The Celebration of a New Church
Episcopal Church of the Good Shepherd
September 28th, 2019
Sermon by the Rev. Dr. Suzi Robertson
A very good question to ask, although perhaps a bit late in the game for us, is this: why does the world need women and men of God to build churches? We have spent a good deal of time working towards this night, and I don’t want to imply that we don’t need a new church in Granbury, but why does God need the Episcopal Community Trust of Granbury, Texas, to build a new church.
I think that the answer is found in today’s Gospel reading. Jesus says, “I am the Good Shepherd.” And just so you’ll know early on, I don’t think that Jesus is just referring to people and churches, here. I think that we all have the responsibility to become good shepherds. And yet, there is that part of us that needs people and churches, to help us understand how to grow in this identity. So we can begin to answer the question of the night by saying that the world needs churches so that we can all learn to live into the image of Christ the Good Shepherd.
But what in the world does that mean? What in the world do shepherds – good or bad – have to do with anything at all that is happening at the violence in this twenty-first century? Perhaps the Good Shepherd has something to say about that thing which the world needs most just now – forgiveness.
Most of you will remember the mass shooting in an Amish girl’s school, a number of years ago. Do you remember that the people of that community forgave the shooter, released that to the public, went to see his family and offered all kinds of support, and even showed up in mass, at his funeral, when few others came? They didn’t want him to be victimized, because they knew what it felt like.
The image of God that we hear in today’s gospel reading: Jesus the Good Shepherd. is clearly on our side, the friend of sinners, dining with tax-collectors and prostitutes, who reserved his harshest words for people like us: church-goers. Too often we are just like the hirelings who care only for the institution that sustains us and not for the sheep, which are the only purpose of the church. Faced with any threat those trapped in this way of being always kick into institutional mode, and leave the sheep to the wolves, alleging that they’ve got to present the church to God in its purity or some such idolatrous nonsense. We don’t do this at this church, nor can we ever.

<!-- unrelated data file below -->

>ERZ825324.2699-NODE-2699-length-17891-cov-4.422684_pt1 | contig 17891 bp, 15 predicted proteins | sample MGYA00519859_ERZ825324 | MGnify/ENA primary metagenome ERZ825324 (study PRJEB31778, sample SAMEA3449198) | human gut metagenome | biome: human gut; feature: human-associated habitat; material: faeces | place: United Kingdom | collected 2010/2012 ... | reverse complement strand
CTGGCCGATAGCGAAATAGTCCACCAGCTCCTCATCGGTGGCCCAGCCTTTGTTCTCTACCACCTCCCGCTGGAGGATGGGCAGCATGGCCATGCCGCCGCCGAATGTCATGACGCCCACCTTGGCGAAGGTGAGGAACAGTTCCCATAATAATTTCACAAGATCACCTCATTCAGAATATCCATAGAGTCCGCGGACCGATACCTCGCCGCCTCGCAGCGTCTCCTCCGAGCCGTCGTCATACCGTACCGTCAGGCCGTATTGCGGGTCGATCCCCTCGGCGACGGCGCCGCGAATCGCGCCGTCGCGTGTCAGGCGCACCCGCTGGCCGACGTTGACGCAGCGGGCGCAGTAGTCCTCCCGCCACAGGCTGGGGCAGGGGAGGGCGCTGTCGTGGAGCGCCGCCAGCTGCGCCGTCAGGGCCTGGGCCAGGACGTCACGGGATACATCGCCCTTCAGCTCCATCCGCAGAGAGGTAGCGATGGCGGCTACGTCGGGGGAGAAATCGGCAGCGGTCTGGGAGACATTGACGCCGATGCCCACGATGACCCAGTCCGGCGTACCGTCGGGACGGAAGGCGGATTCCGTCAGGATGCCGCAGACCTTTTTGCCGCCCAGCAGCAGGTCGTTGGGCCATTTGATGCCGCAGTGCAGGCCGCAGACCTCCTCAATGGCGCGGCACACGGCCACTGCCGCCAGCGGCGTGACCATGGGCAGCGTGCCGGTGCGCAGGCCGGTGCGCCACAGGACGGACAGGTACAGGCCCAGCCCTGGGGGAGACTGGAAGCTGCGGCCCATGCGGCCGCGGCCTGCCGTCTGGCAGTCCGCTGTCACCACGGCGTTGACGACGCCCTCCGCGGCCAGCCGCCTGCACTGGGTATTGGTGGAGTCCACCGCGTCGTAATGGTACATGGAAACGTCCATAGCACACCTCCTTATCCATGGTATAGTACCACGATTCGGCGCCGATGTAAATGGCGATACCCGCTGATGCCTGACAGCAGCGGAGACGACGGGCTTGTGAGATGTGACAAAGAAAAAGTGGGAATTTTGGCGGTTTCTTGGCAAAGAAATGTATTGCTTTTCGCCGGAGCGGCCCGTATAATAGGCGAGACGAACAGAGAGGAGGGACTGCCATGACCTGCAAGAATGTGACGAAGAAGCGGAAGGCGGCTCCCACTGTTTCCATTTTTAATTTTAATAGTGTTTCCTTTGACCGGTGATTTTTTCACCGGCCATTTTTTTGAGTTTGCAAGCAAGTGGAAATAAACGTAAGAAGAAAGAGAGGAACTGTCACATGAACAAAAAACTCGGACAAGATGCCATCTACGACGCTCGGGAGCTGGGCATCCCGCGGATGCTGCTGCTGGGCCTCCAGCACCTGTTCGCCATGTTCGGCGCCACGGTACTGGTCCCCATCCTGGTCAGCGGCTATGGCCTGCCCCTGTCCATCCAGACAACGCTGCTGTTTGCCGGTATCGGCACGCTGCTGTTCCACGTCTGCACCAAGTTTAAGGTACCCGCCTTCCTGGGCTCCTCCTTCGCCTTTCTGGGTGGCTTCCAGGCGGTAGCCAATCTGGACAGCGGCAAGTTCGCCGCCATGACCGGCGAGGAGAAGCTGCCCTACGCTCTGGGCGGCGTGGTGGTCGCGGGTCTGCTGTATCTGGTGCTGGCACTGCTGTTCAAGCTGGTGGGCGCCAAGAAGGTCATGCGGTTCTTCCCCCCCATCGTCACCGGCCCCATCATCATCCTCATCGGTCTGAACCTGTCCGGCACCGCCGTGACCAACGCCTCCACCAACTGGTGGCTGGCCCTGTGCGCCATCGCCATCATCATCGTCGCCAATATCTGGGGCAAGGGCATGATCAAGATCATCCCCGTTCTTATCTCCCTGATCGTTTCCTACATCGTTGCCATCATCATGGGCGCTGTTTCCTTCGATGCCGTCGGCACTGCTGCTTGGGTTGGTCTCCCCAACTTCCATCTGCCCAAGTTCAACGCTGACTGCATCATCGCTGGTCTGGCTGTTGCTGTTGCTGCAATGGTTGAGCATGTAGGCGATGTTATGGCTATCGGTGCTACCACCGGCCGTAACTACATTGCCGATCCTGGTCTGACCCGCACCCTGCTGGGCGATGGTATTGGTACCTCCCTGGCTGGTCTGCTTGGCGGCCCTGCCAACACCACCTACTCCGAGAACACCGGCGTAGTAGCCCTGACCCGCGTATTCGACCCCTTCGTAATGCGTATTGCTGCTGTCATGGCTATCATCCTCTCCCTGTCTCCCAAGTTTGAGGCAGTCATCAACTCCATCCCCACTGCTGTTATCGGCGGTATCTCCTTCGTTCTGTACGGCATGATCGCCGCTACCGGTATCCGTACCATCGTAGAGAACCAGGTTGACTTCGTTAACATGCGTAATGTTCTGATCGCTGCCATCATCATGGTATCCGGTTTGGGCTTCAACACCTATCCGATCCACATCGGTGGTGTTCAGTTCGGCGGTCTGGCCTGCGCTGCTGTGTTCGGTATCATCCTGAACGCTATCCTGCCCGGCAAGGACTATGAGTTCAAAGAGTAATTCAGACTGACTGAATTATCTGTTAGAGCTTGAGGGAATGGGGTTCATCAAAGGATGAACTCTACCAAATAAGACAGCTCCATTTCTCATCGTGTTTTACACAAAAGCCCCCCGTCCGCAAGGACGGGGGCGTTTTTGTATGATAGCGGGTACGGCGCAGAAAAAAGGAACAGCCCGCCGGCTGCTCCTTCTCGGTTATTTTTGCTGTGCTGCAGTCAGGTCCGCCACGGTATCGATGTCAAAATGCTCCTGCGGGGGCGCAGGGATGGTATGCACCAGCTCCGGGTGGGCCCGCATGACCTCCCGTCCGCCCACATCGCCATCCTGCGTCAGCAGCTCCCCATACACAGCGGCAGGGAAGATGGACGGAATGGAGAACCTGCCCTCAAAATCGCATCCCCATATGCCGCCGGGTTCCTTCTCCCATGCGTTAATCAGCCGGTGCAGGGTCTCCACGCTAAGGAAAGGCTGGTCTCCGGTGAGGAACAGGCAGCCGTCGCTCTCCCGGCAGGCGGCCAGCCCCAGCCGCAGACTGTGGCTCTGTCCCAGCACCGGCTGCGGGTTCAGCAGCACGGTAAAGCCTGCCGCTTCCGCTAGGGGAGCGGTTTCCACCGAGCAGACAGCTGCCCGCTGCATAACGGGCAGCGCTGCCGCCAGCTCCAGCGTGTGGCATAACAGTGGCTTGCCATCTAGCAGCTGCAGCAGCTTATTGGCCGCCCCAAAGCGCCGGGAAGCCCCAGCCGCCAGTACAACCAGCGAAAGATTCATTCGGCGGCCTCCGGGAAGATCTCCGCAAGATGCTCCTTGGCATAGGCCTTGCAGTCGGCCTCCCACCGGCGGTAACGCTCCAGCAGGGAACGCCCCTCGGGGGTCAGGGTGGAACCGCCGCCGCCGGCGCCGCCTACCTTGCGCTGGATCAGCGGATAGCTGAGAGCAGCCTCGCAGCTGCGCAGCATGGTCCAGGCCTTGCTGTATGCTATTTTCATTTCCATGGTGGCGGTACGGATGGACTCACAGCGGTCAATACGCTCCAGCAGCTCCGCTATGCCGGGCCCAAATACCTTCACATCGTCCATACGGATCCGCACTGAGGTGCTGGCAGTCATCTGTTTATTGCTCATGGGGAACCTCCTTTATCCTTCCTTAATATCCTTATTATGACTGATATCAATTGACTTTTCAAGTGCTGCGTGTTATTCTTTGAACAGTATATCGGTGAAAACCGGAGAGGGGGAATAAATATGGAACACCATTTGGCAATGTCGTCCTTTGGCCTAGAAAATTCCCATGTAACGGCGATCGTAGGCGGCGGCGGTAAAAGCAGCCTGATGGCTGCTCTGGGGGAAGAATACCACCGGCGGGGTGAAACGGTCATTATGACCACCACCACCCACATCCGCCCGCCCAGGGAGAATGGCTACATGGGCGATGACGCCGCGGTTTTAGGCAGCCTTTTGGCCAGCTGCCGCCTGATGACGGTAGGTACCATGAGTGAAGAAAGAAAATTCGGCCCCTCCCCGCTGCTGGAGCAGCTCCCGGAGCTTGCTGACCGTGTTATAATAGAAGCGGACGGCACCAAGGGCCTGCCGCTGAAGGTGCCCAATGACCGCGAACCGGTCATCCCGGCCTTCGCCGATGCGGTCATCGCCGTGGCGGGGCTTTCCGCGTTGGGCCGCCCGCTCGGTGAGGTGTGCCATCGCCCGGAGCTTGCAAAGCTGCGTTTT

This means that we can know Jesus not as “for us” over against others, but only in our midst as one who catches us off guard. Which means that all of us – the institutionally anointed protectors of Episcopalian purity as well as the edgy provocateurs who constantly redefine the church – are in the same sheepfold. The comfortable world of “us and them” begins to collapse.
The people we use to identify as Ineffective shepherds are now just other potential sheep like us. They are in need of someone who will shepherd them. Jesus comes to us shepherding us to that place where our identity collapses. That place where a new “we” may be born, a “we” not over against any one at all, but a “we” that is community called into being by the One Good Shepherd.
As the Good Shepherd, Jesus came to constitute a community that expands beyond what our own self-identified religion usually defines. The Good Shepherd says he has other sheep, not of this flock, and he must bring them also, and they will heed his voice.
What kind of world is this in which the Good Shepherd welcomes not just some people but all people? It is the kind of world that needs churches filled with women and men and teenagers and children who will clarify in their own being the icon of Christ the Good Shepherd.
So, in what kind of community will Good Shepherd find its sheepfold. The Good Shepherd welcomes absolutely everyone to join him at the table. The Eucharistic Christ prepares us to welcome people who had seemed utterly foreign to us, completely unrecognizable to us. And THOSE are the ones for whom this church will be the home; the sheepfold Not only people who have been properly prepared to come to the table, but those who have been absolutely unprepared. And that can only happen as you and we lose our ability to recognize ourselves, for in receiving them, we too are changed.